"Born in the Wake of Freedom"
"He is a man who would walk into the jaws of death to serve his race."[New York World, 2/22/1887]
As the Virginia Newspaper Project staff sifted through the many issues of the Richmond Planet held in original paper format and in microfilm in the collections of the University of Virginia, the College of William and Mary, and the Library of Virginia, it became apparent that John Mitchell, Jr., was a man of enormous stature and complexity.
Turning our attention to Mitchell's contributions to the social and political life of Virginia's African-American community dovetailed with real world events, both planned and unforeseen. Originally, the Project intended to create an exhibit that would acknowledge and celebrate Black History Month. However, the exhibit also inadvertently and indirectly became a memorial for the Richmond Afro-American and Richmond Planet, the successor to Mitchell's Richmond Planet, which ceased publication in February 1996. Despite the rise and fall of individual newspaper fortunes, the daily press continues to be a vital part of the world of mass communication, and within the pages of a Richmond Planet or Afro-American is contained a living document that chronicles the history, culture and social life of a community.
We hope that the exhibit images provide a context to understand Mitchell's life and work better. The images and accompanying text will also provide viewers with a glimpse into the world of newspaper publishing as America entered the twentieth century.
John Mitchell, Jr., and the Richmond Planet addressed and attacked the ugly realities of race relations both regionally and nationally. Images of the Ku Klux Klan and public lynchings, scathing political cartoons, chilling lists of those killed by unruly mobs, and politically charged essays were the stuff that made up the contents of this weekly paper. It is the Project's intention that the exhibit on John Mitchell, Jr., and the Richmond Planet will encourage people to use newspapers as a primary source in researching cultural, political or social history, and to reintroduce people to the potential of newspapers as sources for scholarship.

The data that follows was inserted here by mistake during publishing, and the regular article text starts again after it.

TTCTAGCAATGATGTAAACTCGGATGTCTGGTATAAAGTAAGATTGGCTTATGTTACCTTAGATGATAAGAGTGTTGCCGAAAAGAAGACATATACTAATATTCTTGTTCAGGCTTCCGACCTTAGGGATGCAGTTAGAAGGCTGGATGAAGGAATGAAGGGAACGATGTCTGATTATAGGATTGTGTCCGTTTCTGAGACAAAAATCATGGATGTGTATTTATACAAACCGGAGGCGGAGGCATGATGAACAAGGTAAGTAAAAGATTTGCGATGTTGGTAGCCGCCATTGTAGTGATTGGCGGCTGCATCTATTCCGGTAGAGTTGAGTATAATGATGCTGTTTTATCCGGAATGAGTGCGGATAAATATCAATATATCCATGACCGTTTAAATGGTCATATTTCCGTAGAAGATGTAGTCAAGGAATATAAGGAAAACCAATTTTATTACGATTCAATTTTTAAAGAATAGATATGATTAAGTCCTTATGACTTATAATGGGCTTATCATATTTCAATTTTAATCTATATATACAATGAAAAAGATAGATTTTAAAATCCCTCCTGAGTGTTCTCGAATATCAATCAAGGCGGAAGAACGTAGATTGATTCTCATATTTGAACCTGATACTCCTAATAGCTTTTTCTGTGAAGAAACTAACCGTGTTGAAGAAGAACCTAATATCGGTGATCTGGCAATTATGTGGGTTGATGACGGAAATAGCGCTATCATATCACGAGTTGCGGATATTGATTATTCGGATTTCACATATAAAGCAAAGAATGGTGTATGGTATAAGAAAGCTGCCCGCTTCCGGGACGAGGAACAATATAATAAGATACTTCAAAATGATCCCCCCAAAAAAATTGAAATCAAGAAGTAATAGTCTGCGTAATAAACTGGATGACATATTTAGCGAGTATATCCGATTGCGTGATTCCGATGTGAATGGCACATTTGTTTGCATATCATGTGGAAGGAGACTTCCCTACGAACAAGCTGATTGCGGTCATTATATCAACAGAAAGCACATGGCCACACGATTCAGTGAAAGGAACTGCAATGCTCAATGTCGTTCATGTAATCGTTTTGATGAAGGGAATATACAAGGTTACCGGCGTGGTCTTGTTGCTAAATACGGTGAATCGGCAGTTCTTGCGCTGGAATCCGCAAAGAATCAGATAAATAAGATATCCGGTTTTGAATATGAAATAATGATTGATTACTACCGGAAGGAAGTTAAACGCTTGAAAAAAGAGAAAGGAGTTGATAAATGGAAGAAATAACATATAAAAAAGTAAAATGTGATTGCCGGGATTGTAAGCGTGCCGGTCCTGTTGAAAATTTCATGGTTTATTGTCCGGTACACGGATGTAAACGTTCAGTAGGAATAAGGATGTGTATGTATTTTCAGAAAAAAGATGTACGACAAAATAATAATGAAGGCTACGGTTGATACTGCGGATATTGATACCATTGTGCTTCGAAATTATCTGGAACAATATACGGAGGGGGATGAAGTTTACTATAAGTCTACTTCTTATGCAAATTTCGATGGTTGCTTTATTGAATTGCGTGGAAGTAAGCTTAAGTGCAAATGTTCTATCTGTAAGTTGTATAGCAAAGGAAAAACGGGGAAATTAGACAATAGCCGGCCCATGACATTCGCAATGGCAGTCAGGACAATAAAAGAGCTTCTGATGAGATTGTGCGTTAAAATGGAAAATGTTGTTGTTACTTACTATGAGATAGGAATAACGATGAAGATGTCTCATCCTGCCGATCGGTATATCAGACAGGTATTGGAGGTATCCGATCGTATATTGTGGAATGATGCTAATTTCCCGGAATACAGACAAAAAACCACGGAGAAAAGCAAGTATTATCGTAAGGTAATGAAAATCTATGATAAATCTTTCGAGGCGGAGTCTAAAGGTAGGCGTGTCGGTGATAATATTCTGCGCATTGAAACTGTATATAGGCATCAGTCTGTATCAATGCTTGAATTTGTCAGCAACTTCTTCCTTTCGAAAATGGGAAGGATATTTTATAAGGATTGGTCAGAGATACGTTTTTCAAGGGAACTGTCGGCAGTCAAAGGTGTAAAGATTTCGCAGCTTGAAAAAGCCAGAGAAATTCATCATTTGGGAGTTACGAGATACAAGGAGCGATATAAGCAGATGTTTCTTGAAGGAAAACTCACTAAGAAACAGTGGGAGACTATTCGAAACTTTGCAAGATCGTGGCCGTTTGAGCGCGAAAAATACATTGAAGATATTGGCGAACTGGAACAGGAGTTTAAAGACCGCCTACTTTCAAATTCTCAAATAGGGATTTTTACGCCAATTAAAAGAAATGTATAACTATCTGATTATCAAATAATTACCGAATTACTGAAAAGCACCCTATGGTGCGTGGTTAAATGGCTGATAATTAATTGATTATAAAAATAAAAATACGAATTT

A brief note about the original source materials. Working on this exhibit, the Newspaper Project was forced to revisit the inescapable preservation crisis that faces many of Americas newspapers. As Project staff and library patrons know all too well, the acidic properties of mass produced paper threatens the stability of collections throughout the state. Reviewing issues of the Richmond Planet dating from the late 19th to the early 20th centuries, Newspaper Project staff were struck by the deplorable condition of much of the original hard copy. In fact, in a number of cases, it was impossible to cull images from original hard copy due to the extremely deteriorated condition of the paper, and it is likely that there are no pristine paper files extant. It is hoped that exhibits such as this one will not only provide information on the subject, but will also call attention to the challenges related to newspaper preservation.
One will notice that there is more to a newspaper than mere text on a page: images, layout and presentation will often serve a scholarly purpose. The choices made in creating headlines, lead stories, and political cartoons (not to mention the advertisements), all the features that make up a newspaper, serve as individual bits of evidence that tell the reader about the time in which the paper was produced.
This Exhibit is based on an idea of Joy Weatherley Williams and was compiled for the WWW by the staff of the Virginia Newspaper Project, notably: Joy Weatherley Williams, Sol Joseph Bermann, and Clay-Edward Dixon.